Workers expect their defined contribution plans to play a greater role in their retirement income than annuities.
March 21--CLEARWATER, Fla. -- To say that things came into clearer focus yesterday would probably be inaccurate. The fringes of the Phillies' Opening Day roster are still as muddled as a Don Draper Old Fashioned. Nevertheless, as of yesterday, we hold these truths to be self-evident:
1) Tony Gwynn should have a place on the team.
2) David Buchanan is a real contender for the Opening Day roster.
3) The fates of subjects No. 1 and No. 2 could be intertwined.
His line-drive double off Blue Jays righty Esmil Rogers yesterday was his fourth extra-base hit of the spring, and he would have swiped his third base had Chase Utley not been ruled to have been hit by a pitch.
Spring numbers are mostly meaningless. For Gwynn, though, they are indicative of an impressive process. He is the best defensive centerfielder in the upper levels of the organization (with the possible exception of starter Ben Revere), he has some of the best speed in camp, and he has plenty of experience as a part-time major league player (a career .305/.372/.405 batting line in 147 career plate appearances as a pinch-hitter).
Yesterday, Ryne Sandberg laughed when a reporter asked how the manager could keep the speedy centerfielder off his team.
"He's a bright spot," was all Sandberg would allow.
The question is, whose spot will Gwynn take? The Phillies guaranteed $900,000 to Kevin Frandsen and $1.6 million to John Mayberry Jr. while avoiding arbitration with both players. At the time, Mayberry was the team's only semblance of depth in centerfield. Frandsen is not the first defensive backup at any position thanks to utility whiz Freddy Galvis, but the Phillies usually carry two players capable of filling in on the left side of the diamond. Frandsen also has very good career splits against lefties. Galvis, by the way, will be sidelined through at least today with a knee infection that has required antibiotics.
The Phillies have not offered much to suggest that Mayberry is a part of their plans in centerfield. Common sense suggests that they would jump at the chance to trade him. Common sense has suggested that since the middle of last season, and he has yet to be traded, which suggests the lack of a willing partner. Which means that, if Gwynn is in the fold, they will be paying Mayberry $1.6 million to be a righthanded bat off the bench, or they will be attempting to shed that salary, either via trade, or by exposing him to waivers. If those attempts failed, they could outright him to Triple A, where at least he would provide some depth.
Further muddling matters is the strained oblique that Darin Ruf suffered yesterday. Sandberg said he will not know much about the injury until the first baseman/outfielder is evaluated today. But a strained oblique is typically a 4-to-6 week injury, which would eliminate Ruf from the Opening Day equation. That could provide some incentive for the Phillies to keep Mayberry and his powerful righthanded bat around.
And then there is Bobby Abreu, who went 3-for-4 with a double and threw a player out at home plate yesterday in a split-squad game against the Astros. Abreu has had good at-bats throughout the spring. He looks like he still has the ability to help a major league team. Gwynn probably offers the Phillies more of what they need at this point, but the real decision might come down to Abreu or Mayberry.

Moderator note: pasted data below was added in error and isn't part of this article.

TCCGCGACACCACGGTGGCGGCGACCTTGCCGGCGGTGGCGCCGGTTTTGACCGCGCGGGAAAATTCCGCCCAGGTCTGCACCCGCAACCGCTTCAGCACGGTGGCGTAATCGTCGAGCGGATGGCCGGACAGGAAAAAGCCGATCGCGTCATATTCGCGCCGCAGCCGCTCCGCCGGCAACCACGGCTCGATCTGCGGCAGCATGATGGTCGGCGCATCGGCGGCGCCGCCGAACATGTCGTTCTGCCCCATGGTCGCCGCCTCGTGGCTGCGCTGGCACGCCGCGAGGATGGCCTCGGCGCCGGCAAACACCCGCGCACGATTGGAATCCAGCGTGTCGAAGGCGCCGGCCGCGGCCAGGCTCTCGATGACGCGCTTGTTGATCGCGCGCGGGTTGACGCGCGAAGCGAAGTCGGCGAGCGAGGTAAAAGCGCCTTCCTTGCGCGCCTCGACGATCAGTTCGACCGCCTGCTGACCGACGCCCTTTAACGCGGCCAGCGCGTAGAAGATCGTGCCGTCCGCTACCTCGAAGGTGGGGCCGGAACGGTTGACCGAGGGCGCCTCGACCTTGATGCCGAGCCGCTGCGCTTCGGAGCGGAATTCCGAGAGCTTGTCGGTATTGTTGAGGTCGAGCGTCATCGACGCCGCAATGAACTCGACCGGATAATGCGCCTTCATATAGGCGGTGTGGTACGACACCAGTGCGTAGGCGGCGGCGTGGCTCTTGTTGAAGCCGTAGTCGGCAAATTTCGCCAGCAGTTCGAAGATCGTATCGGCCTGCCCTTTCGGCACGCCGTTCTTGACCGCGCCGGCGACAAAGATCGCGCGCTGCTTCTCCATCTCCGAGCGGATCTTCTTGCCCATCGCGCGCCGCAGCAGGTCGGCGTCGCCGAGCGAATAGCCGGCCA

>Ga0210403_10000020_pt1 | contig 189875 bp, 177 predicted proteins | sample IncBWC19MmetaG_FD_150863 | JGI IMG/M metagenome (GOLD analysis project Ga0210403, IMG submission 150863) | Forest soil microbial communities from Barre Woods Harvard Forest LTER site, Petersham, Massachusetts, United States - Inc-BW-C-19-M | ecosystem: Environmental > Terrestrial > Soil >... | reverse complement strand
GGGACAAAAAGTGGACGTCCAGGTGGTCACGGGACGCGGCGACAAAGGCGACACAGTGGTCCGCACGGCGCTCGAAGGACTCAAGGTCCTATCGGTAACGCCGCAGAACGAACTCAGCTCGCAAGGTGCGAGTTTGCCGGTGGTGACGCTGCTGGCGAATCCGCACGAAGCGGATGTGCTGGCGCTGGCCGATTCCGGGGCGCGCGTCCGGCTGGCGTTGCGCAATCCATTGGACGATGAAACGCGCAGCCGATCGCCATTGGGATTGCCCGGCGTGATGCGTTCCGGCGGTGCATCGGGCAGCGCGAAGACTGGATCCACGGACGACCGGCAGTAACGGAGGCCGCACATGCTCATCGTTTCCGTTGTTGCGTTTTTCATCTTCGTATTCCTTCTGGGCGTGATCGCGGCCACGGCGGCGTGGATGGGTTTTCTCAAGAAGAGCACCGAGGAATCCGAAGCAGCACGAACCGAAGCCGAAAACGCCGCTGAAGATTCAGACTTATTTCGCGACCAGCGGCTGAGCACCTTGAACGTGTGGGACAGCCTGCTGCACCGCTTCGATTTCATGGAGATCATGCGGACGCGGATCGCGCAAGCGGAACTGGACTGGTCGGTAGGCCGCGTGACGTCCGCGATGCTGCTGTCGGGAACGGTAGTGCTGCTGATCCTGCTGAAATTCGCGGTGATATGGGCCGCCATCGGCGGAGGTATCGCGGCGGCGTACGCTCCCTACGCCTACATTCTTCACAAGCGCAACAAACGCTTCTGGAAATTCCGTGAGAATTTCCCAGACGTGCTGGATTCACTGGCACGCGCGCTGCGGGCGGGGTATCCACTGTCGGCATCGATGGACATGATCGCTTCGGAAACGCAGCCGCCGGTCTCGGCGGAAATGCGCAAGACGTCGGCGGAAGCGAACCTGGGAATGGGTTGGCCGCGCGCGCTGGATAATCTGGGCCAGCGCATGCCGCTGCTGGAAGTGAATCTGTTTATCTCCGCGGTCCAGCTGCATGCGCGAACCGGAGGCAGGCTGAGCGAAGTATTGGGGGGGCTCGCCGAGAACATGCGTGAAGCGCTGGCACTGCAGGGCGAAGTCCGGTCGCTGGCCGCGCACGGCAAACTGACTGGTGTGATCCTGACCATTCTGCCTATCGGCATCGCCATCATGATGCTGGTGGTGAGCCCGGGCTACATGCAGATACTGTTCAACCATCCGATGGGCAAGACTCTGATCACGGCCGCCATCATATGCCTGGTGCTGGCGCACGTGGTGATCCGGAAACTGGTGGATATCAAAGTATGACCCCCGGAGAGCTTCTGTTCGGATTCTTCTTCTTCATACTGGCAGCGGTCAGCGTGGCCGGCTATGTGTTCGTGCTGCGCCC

Could the Phillies keep Abreu and Gwynn, both of whom hit lefthanded?
"It's possible," Sandberg said. "As long as we have a righthanded bat on the bench as well. We'll see how it all works out. It's a possibility."
In such a situation, Frandsen would be the primary righthanded bat, with the switch-hitting Galvis providing further balance. Abreu and Gwynn and backup catcher Wil Nieves would round out the bench.
The Phillies could also buy themselves some time by keeping Mayberry as a sixth bench player until mid-April, when they would need a fifth starter for the first time. This would allow them to carry one more bench player instead of a 12th pitcher. Sandberg has previously acknowledged this possibility.
Which brings us to Buchanan. The 24-year-old righty continued to impress yesterday, striking out six while walking one and allowing two runs in four innings against a Blue Jays' lineup that included several regulars. Most impressive was the way he responded after allowing back-to-back home runs in the second inning.
"I was impressed with his composure," Sandberg said. "He had a couple of balls that were connected on, one was an 0-2 breaking pitch, he kept his composure, actually came inside on a couple of hitters after that to keep them honest. I thought he rebounded well there to minimize."
If the Phillies needed a fifth starter in the first week of the season, the choice would likely come down to Buchanan or veteran nonroster invitee Jeff Manship, who pitched well against the Astros yesterday. Buchanan might have an edge because he can be sent back to the minors without being exposed to waivers. But the Phillies don't need a fifth starter in the first week of the season, or the second week, which is why they can afford to carry one less pitcher if they choose to do so. Such a decision wouldn't rule out Buchanan. The Phillies could keep him around as an insurance policy who is capable of making a spot start or pitching three or four innings.
"It's a possibility," Sandberg said. "He would be a candidate for something like that . . . A good two-inning guy, three-inning guy is a valuable guy early in the season."
With 10 days left before Opening Day, there is still much to decide.
On Twitter: @ByDavidMurphy
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